San Giovanni Old Pharmacy
Five minutes from Piazza Garibaldi, is San Giovanni Old Pharmacy, an apothecary that dates back to 1201. The pharmacy was run by Benedictine Monks until 1766 when it closed. Then in 1959 it was bought by the state and reopened to the public. It won’t take long to get around, but the cool, shady building will give you some respite from the hot sun and at just a a couple of euros to visit, it’s a wonderful chance to see 16th -17th century frescoes and all the apothecary vases, mortars and equipment used by the monks.
UNESCO Creative City of Gastronomy
In 2015 Parma was officially invited to take part in the UNESCO Creative Cities Network, making it the first Italian Creative City of Gastronomy. This year saw the city’s first City of Gastronomy, a celebration of food with chefs from all over Italy and the world descending on Parma for workshops, pop-ups and tastings. Parma’s proximity to the sea and the low damp plains make it an ideal location to create many products including Coppa di Parma, Salame, Felino, the Black Truffle of Fragno and Proscuitto di Parma. Making it perfect for visiting foodies, maybe not so ideal if like me, you bought a pair of trousers before you visited Parma which no longer fitted by the end. Awkward.
Palazzo della Pilotta
You can’t really miss the Palazza della Pilotta, the imposing building was once built for the Farnese family, but now it is home to the Archeology Museum, the National Gallery (where you’ll find Leonardo da Vinci’s, Head of a Woman) and my favourite, the wooden theatre. The incredible, ornate theatre was built entirely from wood but made to look like expensive marble for the Farnese family between 1617 and 1618. However, it wasn’t put too much use, unfortunately they didn’t realise just how expensive it would be to run a show there… still it look impressive for when guests came to visit. It was bombed in 1944 although was later restructured in 1956 and now you can still see examples of the baroque carpentry.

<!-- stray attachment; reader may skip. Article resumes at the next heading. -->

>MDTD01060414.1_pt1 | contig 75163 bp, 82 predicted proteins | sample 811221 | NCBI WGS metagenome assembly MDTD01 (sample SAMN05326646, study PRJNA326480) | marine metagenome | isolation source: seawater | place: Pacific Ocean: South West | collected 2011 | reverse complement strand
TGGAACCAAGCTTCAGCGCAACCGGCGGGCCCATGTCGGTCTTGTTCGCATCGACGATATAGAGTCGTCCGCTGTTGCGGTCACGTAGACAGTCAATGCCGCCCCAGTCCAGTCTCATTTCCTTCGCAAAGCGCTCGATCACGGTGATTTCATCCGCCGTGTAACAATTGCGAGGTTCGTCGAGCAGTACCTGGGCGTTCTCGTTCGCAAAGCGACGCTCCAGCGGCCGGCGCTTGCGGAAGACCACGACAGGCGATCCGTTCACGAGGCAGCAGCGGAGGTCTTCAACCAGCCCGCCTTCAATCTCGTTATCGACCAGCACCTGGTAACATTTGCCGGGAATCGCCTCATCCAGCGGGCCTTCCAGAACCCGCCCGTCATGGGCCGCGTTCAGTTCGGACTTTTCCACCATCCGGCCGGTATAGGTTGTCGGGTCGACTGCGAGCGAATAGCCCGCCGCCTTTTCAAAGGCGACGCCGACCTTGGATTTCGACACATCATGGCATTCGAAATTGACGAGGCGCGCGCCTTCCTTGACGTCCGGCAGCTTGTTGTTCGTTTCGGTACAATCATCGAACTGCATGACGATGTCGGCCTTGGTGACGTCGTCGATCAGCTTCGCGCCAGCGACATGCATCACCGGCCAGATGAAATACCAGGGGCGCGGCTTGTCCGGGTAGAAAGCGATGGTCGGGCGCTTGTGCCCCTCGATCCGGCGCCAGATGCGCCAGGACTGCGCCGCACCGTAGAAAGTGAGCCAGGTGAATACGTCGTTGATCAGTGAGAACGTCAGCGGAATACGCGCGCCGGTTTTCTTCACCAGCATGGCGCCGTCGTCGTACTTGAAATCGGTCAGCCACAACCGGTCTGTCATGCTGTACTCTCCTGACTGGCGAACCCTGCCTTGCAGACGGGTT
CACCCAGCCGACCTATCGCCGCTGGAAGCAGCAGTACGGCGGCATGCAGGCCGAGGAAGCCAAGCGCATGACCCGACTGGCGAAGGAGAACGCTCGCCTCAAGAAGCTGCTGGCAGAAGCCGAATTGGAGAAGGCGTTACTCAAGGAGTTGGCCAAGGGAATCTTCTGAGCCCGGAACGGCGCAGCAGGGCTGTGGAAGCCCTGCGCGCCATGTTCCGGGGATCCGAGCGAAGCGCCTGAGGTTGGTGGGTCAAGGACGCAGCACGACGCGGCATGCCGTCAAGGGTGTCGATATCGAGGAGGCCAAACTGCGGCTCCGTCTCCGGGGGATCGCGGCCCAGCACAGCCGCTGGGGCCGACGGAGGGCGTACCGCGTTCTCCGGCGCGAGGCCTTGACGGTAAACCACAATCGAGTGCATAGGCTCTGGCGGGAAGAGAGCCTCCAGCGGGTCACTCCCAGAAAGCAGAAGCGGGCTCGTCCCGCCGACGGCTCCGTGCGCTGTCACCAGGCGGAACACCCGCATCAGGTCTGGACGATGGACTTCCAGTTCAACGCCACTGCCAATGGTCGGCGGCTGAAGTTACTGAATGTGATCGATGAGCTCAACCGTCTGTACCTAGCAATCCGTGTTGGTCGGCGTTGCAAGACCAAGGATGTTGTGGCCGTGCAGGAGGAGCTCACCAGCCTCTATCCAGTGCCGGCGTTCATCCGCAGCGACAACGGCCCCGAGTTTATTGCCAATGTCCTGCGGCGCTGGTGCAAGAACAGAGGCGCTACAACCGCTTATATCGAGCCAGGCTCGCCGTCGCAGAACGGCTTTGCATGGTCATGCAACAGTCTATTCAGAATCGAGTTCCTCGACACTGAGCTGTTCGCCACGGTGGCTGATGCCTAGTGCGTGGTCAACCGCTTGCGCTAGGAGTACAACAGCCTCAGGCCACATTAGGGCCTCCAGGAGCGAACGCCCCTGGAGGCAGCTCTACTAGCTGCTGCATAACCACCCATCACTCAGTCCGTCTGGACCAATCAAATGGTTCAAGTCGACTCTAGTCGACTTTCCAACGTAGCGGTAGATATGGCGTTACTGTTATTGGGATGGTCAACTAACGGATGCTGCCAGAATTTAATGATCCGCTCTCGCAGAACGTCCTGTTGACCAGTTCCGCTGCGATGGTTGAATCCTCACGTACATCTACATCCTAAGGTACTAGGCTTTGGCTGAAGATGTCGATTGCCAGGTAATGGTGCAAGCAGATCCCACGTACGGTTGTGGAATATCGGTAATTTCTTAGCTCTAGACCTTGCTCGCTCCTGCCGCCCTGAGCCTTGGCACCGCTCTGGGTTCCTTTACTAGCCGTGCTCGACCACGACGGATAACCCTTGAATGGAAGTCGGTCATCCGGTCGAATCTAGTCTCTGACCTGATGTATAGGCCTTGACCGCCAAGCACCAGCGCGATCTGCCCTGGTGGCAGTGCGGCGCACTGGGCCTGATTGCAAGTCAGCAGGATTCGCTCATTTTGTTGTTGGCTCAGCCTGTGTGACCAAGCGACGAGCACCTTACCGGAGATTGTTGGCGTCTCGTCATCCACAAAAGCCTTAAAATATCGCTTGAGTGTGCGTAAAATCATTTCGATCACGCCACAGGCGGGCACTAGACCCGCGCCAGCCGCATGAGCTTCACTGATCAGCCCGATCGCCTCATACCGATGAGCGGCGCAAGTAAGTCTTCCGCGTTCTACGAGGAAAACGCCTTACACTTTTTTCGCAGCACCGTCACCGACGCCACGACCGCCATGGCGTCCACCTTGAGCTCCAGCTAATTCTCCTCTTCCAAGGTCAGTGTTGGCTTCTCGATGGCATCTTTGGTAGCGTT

An impressive, octagonal, building, the medieval baptistery represents the eight day of creation, rebirth through immersion, and is still used today. Whether you take an interest in the history and religious importance or just marvel at the structure made in pink Verona marble and with four tiers of open galleries, it’s well worth visiting. Again, you’ll find more ornate frescoes (spoiler alert, Italy is big on frescoes) and the dome of the baptistery was frescoed in the 13th century and is influenced by Byzantine iconographic models. Get ready for neck ache.
Museum Glauco Lombardi
If you’re just passing through Parma or you want to fill your days with cheese and meat but want to pick up a few facts to bring home, so your friends don’t just think you’re stuffing your face, (even though that’s exactly what you’re doing) then head to Museuem of Glauco Lombardi which is home to over a thousand pieces detailing life in Parma between the 18th and 19th centuries. It particularly focuses on Duchess Marie Louise and her time in the city – check out the rather too handsome bust of Napoleon and look out for the pieces about the wooden theatre.